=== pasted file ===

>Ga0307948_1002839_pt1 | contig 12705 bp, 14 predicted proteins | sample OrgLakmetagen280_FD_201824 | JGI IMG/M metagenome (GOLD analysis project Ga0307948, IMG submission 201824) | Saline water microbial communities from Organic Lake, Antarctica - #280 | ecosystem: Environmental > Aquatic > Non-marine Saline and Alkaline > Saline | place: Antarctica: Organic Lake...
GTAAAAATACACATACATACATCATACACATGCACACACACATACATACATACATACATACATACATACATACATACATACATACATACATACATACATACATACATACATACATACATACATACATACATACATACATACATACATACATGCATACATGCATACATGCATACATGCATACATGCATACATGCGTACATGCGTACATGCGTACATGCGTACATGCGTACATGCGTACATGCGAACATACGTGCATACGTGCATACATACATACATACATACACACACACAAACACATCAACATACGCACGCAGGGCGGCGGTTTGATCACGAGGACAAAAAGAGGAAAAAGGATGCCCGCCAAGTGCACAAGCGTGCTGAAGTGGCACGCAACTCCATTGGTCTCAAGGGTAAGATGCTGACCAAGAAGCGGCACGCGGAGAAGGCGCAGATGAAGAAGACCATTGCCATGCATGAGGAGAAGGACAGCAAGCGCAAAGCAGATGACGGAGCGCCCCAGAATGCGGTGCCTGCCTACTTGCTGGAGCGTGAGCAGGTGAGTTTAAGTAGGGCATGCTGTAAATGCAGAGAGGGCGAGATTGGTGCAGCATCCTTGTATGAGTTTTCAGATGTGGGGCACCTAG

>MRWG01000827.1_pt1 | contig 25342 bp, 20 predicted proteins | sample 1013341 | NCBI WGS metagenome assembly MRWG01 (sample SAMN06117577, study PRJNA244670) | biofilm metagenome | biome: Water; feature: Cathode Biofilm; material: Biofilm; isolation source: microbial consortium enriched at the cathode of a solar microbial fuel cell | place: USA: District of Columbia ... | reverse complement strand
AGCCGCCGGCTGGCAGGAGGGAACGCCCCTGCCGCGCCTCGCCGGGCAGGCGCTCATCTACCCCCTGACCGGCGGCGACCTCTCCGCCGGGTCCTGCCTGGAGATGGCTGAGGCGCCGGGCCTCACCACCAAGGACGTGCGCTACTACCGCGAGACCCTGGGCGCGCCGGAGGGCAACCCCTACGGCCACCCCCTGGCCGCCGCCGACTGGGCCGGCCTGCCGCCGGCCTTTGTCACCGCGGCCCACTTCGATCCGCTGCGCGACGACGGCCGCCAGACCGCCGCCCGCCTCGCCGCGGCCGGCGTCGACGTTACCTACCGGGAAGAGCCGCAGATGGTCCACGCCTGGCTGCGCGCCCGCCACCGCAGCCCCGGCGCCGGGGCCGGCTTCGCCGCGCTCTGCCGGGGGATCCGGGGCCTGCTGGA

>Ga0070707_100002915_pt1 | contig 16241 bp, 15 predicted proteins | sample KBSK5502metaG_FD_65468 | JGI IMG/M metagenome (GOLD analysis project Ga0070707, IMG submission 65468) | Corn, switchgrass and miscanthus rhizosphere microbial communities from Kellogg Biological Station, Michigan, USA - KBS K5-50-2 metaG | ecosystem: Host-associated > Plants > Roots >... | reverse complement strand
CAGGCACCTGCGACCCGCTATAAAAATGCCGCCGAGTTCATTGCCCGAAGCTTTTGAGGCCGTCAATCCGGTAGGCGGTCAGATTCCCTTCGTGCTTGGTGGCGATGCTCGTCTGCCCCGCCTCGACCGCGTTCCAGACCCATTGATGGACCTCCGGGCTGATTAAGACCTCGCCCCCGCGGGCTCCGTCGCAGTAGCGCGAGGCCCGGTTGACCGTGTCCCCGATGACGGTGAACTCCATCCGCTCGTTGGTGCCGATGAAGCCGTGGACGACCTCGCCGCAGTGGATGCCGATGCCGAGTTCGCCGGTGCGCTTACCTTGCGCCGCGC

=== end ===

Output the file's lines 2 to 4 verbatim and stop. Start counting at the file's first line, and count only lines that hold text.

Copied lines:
GTAAAAATACACATACATACATCATACACATGCACACACACATACATACATACATACATACATACATACATACATACATACATACATACATACATACATACATACATACATACATACATACATACATACATACATACATACATACATACATGCATACATGCATACATGCATACATGCATACATGCATACATGCGTACATGCGTACATGCGTACATGCGTACATGCGTACATGCGTACATGCGAACATACGTGCATACGTGCATACATACATACATACATACACACACACAAACACATCAACATACGCACGCAGGGCGGCGGTTTGATCACGAGGACAAAAAGAGGAAAAAGGATGCCCGCCAAGTGCACAAGCGTGCTGAAGTGGCACGCAACTCCATTGGTCTCAAGGGTAAGATGCTGACCAAGAAGCGGCACGCGGAGAAGGCGCAGATGAAGAAGACCATTGCCATGCATGAGGAGAAGGACAGCAAGCGCAAAGCAGATGACGGAGCGCCCCAGAATGCGGTGCCTGCCTACTTGCTGGAGCGTGAGCAGGTGAGTTTAAGTAGGGCATGCTGTAAATGCAGAGAGGGCGAGATTGGTGCAGCATCCTTGTATGAGTTTTCAGATGTGGGGCACCTAG

>MRWG01000827.1_pt1 | contig 25342 bp, 20 predicted proteins | sample 1013341 | NCBI WGS metagenome assembly MRWG01 (sample SAMN06117577, study PRJNA244670) | biofilm metagenome | biome: Water; feature: Cathode Biofilm; material: Biofilm; isolation source: microbial consortium enriched at the cathode of a solar microbial fuel cell | place: USA: District of Columbia ... | reverse complement strand
AGCCGCCGGCTGGCAGGAGGGAACGCCCCTGCCGCGCCTCGCCGGGCAGGCGCTCATCTACCCCCTGACCGGCGGCGACCTCTCCGCCGGGTCCTGCCTGGAGATGGCTGAGGCGCCGGGCCTCACCACCAAGGACGTGCGCTACTACCGCGAGACCCTGGGCGCGCCGGAGGGCAACCCCTACGGCCACCCCCTGGCCGCCGCCGACTGGGCCGGCCTGCCGCCGGCCTTTGTCACCGCGGCCCACTTCGATCCGCTGCGCGACGACGGCCGCCAGACCGCCGCCCGCCTCGCCGCGGCCGGCGTCGACGTTACCTACCGGGAAGAGCCGCAGATGGTCCACGCCTGGCTGCGCGCCCGCCACCGCAGCCCCGGCGCCGGGGCCGGCTTCGCCGCGCTCTGCCGGGGGATCCGGGGCCTGCTGGA